Tired of Using Technology 


My Uncle's almost certainly the most high-minded film ever to begin with dogs: cute, adorable street urchins, bring-them-home-and-take-Photobooth-snaps ruffians. Jacques Tati revels in their cuddliness, even as they serve as a link between the rural French village and the newly high-tech spaces — a house and one very unlovable "Plastac" company — My Uncle gently but unaffectionately satirizes. First comes the cute fun, then the serious stuff before you realize what's happened.

My Uncle is the English-language version of Mon Oncle, which played New York in 1958 (the French version was also on tap at another theater), then lay forgotten until its 2005 restoration. Most of Tati's films come in at least two versions: 1949's Jour De Fete was released in black-and-white until technology could catch up with Tati's original color version. 1953's M. Hulot's Holiday came in both French and English, and Tati added new footage in the ‘60s and ‘70s. Playtimehas never been restored to its original form (the restored default version couldn't find all of the footage cut by a panicked distributor), the bitter capstone to 20 years of tinkering. The film's meanings don't change much: My Uncle has alternate takes and some small bits that aren't in Mon Oncle, but watching either version will give you the basic idea.

That idea, roughly, is part of Tati's ongoing trajectory from disgruntled citizen of an inappropriately complacent post-WWII republic to optimistic proponent of technology. Monsieur Hulot's Holiday indicated that Tati was less than pleased with his fellow countrymen in the early ‘50s: viewed from the right angle, it's a horror-show of stupid student Marxists, fatly complacent vacationers ignoring radio dispatches about the Algerian War and faux-intellectuals surrounding the heartily bluff Hulot. Mon Oncle, with its house-of-the-future space, is kind of a dry run for Playtime‘s celebration of the entropic pratfalls of increasingly unwieldy technology— but it's far more embittered.

In Playtime, the possibility for enjoyment comes in part because everyone's realized there's no way to keep all this stuff in order, a realization underscored by legendarily complex mise-en-scene, where the viewer has to choose which of the many extras and corners of the screen to focus on and what to see for maximum fun and profit. My Uncle is less overwhelming: only three main locations, not nearly as many as people, and less options in general, its compositions always carefully understating where you should be looking. Garden paths direct people's footsteps and arrows regulate the parking lot. There's a terrific moment of two women advancing from opposite ends of the yard sidewalk, afraid to twist their bodies just enough to speak at each other; instead, their voices project to random parts of the fence. Everything can only go one way; it's worth noting that the father-son reconciliation that comes at the end is the only time anyone drives against the arrow. People won't even step on the grass if stepping stones are there to guide them; the game Tati's nephew (Alain Becourt) and his friends play—whistling at people from an unseen angle, distracting them long enough to walk into a lamp-post—almost has the effect of a Buddhist master rapping them with a scroll to encourage meditation and awareness.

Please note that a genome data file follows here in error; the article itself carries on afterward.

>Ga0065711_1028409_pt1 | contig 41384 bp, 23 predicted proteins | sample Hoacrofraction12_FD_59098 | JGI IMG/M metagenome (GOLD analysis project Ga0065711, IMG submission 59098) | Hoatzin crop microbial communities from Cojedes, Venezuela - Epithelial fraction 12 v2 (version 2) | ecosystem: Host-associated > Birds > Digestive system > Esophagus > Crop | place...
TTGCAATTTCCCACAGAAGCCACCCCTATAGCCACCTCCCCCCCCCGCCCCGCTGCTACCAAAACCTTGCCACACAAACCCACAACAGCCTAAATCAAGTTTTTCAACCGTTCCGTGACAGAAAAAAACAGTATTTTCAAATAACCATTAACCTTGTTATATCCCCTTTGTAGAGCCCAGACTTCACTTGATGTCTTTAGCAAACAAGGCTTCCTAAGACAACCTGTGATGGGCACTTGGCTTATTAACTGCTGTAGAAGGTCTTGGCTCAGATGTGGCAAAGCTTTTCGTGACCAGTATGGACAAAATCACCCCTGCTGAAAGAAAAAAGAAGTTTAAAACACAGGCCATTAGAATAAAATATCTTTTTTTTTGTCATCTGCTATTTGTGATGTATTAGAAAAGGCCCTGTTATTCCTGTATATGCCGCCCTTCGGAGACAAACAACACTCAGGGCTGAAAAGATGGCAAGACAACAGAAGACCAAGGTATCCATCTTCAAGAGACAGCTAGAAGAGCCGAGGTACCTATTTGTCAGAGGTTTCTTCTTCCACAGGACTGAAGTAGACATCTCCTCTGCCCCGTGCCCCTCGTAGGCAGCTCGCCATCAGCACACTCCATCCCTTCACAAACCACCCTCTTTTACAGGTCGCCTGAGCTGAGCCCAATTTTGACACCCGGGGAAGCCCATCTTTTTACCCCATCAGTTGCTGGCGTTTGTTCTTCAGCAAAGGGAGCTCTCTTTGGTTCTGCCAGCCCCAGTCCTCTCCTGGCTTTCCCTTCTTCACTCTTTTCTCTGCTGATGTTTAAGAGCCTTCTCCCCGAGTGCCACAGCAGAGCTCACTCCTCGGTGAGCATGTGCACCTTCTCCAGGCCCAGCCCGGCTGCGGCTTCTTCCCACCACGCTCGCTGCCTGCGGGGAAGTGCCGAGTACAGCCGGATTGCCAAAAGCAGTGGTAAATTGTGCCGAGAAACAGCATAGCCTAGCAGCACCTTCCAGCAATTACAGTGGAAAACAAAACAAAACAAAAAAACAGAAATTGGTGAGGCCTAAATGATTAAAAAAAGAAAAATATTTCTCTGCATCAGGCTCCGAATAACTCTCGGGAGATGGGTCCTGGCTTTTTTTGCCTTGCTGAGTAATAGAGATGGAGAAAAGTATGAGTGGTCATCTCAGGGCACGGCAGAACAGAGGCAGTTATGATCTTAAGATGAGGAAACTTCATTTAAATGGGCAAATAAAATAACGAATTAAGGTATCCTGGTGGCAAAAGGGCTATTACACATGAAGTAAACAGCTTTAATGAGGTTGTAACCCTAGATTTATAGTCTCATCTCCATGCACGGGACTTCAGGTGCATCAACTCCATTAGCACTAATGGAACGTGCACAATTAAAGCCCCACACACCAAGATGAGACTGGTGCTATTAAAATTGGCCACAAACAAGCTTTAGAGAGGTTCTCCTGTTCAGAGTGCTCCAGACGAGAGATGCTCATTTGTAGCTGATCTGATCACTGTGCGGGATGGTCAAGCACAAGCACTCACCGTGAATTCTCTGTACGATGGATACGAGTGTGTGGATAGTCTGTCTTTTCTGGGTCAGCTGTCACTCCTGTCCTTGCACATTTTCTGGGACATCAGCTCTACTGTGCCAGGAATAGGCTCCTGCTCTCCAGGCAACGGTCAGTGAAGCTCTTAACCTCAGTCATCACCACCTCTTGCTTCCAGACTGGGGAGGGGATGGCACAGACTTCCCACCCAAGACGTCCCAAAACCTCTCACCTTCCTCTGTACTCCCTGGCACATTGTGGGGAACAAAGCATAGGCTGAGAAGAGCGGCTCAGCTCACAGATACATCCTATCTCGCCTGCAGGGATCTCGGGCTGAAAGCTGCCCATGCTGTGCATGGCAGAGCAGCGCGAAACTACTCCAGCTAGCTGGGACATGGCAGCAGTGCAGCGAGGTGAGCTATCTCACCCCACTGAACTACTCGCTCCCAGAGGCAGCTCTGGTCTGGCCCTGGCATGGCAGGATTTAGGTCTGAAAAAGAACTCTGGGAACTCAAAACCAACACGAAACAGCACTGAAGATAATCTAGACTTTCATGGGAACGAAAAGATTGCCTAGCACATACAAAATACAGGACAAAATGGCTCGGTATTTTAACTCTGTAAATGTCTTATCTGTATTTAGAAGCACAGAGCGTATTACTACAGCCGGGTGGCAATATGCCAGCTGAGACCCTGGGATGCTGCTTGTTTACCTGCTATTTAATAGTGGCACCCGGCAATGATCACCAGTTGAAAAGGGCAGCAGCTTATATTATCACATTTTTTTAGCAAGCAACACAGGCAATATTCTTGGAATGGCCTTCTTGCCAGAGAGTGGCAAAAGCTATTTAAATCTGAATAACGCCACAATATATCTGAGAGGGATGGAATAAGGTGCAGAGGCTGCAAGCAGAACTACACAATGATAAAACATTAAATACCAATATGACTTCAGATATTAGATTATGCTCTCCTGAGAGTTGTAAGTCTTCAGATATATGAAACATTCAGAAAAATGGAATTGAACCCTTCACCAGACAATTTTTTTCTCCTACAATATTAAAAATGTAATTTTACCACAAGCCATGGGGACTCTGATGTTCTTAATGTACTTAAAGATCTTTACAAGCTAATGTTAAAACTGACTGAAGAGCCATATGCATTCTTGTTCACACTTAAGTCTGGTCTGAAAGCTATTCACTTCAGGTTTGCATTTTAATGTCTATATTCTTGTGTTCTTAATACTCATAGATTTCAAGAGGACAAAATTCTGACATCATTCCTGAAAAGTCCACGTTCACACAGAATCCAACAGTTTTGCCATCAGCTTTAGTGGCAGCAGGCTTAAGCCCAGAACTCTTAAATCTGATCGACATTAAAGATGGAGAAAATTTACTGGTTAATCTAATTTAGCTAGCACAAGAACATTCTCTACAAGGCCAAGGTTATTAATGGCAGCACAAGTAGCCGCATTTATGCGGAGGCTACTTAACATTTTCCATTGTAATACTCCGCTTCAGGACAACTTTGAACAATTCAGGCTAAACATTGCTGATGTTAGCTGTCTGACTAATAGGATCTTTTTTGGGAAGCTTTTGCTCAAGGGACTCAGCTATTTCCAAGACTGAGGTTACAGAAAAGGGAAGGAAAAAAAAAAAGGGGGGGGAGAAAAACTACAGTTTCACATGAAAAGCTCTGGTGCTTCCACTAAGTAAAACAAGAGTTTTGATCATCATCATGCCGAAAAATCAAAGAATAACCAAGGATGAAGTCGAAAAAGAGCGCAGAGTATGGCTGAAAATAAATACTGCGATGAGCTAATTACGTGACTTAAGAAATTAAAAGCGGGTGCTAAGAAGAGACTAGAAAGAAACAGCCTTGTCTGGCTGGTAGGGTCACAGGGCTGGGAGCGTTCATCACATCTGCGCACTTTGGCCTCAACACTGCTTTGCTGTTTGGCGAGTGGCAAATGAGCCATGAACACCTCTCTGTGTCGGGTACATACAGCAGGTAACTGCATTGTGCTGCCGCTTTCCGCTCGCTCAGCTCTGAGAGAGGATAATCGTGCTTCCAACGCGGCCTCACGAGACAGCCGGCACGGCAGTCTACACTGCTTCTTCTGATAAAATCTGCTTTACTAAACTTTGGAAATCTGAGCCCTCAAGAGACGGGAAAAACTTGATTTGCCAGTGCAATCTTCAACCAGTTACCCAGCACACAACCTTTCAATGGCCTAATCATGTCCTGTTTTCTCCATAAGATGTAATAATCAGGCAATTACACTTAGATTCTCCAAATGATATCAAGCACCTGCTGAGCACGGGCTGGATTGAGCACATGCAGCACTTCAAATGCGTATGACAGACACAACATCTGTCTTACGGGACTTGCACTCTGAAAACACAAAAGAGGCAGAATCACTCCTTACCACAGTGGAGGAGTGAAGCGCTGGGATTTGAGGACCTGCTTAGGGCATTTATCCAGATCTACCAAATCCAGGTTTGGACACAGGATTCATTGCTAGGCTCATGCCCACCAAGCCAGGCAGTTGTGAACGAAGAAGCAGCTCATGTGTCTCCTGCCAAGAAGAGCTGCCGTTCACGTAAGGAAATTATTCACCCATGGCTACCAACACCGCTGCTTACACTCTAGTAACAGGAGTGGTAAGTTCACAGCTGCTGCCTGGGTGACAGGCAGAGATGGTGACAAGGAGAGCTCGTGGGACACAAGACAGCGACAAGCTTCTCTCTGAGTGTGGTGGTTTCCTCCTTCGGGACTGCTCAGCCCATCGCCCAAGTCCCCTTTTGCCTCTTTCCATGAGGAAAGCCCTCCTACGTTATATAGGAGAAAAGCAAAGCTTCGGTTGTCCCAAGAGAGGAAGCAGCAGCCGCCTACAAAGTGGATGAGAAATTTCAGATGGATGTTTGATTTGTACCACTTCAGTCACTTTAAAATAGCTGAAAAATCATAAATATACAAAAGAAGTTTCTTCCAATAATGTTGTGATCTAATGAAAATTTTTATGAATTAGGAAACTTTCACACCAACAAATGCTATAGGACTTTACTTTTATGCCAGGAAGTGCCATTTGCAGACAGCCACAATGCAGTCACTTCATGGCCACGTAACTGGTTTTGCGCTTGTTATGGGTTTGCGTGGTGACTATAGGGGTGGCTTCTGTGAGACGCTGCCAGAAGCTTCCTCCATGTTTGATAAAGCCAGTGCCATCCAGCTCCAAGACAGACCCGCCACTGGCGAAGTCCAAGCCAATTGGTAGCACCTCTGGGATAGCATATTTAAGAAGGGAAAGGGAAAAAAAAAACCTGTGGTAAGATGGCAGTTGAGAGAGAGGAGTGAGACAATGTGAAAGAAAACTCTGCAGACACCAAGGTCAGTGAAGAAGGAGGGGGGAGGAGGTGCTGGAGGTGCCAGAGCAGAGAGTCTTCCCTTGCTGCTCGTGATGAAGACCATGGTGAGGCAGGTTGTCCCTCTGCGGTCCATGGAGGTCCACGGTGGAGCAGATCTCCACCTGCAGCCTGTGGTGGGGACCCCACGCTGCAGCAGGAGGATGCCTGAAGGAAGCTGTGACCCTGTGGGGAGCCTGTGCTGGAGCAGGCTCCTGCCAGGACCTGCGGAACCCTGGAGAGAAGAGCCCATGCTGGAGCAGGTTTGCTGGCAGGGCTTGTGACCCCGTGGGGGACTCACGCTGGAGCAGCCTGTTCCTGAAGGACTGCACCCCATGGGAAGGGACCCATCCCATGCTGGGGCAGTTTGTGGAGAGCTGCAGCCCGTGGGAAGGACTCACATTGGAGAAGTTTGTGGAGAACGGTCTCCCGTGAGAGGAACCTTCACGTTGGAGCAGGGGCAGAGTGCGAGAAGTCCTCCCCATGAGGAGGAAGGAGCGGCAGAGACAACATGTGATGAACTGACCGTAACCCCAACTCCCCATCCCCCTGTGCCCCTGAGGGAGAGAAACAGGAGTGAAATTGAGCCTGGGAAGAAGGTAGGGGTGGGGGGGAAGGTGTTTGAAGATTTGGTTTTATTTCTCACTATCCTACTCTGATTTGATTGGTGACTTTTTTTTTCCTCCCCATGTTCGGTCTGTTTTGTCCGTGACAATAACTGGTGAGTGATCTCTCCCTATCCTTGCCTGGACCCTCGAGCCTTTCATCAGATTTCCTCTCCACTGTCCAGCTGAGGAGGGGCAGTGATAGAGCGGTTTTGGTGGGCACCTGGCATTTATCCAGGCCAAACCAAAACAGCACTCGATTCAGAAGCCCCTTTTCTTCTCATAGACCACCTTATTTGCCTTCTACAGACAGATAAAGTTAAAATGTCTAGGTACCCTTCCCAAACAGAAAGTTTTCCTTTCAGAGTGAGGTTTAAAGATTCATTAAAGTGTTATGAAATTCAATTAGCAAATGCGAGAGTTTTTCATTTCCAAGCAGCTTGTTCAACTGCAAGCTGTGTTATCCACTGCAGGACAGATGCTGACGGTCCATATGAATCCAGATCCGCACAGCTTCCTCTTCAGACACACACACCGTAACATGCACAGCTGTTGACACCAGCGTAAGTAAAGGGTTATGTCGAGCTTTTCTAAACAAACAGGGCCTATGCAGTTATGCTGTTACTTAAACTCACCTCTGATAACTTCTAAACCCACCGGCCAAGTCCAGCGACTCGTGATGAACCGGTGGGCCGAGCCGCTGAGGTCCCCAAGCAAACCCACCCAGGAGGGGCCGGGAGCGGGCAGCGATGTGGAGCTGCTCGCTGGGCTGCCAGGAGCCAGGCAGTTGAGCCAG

Describing My Uncle in these terms risks making it sound dour or theoretical; in truth, it's a relaxed bath-soak of a comedy, with plenty of gags and even more atmosphere. Desperation fringes it — an obsession with keeping things dust-free seems more pathological than necessary — but the center is a remarkably confident, non-verbally-oriented comedy. (Not for nothing did Buster Keaton allegedly deem Tati the true inheritor of silent film.) Seen today, Tati's style — a penchant for long master shots from distance and plenty of frames composed for rectangles within rectangles — is as clear a predecessor to the modern Festival Film as anything by Ozu or Antonioni. And it's funny too.

Opens September 8 at Film Forum


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